Note the quotations, which may tip you off to what I am going to say. Ok, this is not really a project management word in the conventional sense. But in your quest to be persuasive as a project leader, never use this word. Drop it from your vocabulary. Why? Because it isn’t actually a word at all. Despite the fact that people have been using it for a couple of hundred years. And a lot of people who care about this sort of thing will tag you as uninformed and will be distracted by the fact that you don’t know this. When used “irregardless” is always used to mean “regardless”. And “regardless” is a perfectly fine word…….
A planning method that attempts to match project tasks to the resources available to work on it. It is a technique used for schedule estimating. For example, if a task will require 320 hours to complete and there are two resources available for eight hours each day to work this task, the task duration will be 20 business days. Leveling ensures your resources are not overburdened beyond their capacity and leads to more realistic schedules.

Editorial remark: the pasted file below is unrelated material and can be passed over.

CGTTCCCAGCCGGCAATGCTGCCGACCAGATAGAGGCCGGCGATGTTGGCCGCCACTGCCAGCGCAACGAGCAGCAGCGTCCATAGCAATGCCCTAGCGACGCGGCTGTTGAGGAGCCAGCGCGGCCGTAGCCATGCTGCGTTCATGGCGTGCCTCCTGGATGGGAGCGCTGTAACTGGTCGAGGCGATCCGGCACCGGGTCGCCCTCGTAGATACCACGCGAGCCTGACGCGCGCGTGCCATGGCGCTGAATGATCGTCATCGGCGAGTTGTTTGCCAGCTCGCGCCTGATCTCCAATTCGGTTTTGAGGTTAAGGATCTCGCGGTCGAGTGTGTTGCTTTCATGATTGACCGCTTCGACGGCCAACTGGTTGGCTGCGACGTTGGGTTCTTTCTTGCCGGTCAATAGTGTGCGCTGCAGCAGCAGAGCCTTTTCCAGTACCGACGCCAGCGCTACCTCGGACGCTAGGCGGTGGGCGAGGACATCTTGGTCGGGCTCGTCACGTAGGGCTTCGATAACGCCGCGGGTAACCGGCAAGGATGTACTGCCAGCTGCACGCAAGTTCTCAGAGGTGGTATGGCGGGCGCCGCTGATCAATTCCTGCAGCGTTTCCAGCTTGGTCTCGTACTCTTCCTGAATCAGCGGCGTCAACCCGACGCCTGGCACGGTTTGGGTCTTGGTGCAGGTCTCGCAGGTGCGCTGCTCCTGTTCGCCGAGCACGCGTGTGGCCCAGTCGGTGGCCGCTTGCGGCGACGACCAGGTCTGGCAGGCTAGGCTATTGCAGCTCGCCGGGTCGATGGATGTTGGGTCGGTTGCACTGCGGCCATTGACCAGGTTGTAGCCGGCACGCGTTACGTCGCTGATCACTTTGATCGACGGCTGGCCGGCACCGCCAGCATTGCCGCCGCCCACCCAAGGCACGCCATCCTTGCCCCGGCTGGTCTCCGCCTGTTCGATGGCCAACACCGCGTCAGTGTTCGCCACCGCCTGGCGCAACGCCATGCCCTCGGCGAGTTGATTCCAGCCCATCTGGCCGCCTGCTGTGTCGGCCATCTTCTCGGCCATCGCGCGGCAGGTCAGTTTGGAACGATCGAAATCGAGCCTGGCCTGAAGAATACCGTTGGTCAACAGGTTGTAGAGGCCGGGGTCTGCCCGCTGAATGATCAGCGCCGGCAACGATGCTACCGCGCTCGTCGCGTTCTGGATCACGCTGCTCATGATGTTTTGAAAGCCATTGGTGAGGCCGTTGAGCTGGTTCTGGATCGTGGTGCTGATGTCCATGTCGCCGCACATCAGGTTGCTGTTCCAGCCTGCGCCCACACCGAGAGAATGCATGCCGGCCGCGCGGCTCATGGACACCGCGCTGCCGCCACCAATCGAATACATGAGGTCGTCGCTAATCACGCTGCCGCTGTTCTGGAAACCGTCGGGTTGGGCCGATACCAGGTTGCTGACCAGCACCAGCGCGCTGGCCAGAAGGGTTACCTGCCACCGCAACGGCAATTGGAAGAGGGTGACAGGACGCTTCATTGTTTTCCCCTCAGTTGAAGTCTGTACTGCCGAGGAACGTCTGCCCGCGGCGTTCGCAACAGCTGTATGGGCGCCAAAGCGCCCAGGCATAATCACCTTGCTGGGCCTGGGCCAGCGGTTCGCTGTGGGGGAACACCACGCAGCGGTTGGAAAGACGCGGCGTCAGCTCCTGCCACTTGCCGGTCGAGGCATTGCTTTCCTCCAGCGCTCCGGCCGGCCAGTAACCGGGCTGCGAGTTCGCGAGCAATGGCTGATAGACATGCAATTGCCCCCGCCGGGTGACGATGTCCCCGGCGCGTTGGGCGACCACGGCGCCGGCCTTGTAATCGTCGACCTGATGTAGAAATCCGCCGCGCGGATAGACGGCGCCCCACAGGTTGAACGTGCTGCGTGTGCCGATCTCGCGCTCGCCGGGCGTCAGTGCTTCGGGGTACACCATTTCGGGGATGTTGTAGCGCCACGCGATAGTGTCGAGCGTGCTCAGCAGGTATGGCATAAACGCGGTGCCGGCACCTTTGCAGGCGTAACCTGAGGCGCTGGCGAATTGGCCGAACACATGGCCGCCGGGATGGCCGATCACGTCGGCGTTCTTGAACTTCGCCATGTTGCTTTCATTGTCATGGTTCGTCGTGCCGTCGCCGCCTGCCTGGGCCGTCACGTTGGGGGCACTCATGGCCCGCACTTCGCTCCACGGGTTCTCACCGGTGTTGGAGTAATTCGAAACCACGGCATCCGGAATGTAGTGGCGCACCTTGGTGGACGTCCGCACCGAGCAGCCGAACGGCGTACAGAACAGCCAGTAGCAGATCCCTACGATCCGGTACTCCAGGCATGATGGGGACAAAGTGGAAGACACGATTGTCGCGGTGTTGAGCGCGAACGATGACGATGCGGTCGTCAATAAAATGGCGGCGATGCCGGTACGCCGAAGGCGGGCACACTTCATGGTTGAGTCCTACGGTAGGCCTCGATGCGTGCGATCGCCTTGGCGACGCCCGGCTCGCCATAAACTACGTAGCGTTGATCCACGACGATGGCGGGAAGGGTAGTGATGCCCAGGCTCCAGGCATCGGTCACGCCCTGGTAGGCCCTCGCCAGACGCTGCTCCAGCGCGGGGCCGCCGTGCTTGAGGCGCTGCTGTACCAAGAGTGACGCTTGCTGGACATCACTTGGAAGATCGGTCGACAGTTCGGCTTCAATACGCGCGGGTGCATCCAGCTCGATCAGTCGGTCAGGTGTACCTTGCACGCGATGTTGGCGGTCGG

Cost Performance Index (CPI)
Another project management term, CPI is a way to measure the cost efficiency of a project, based on the budget that has been allocated. To calculate it, you need several pieces of data (actual costs and earned value) and this data is not always readily available or accurate. Suffice to say, the CPI measures what you got for what you’ve spent. The CPI is also a measure of efficiency of your project team. If your project CPI is less than one, it means that you will probably have to allocate more funding to complete the scope of work. If it is 1.0 or higher, you are under budget. But beware of these types of calculations, they are only as good as the underlying data, which is seldom completely accurate. And it is only measuring against the project budget, which may or may not be realistic.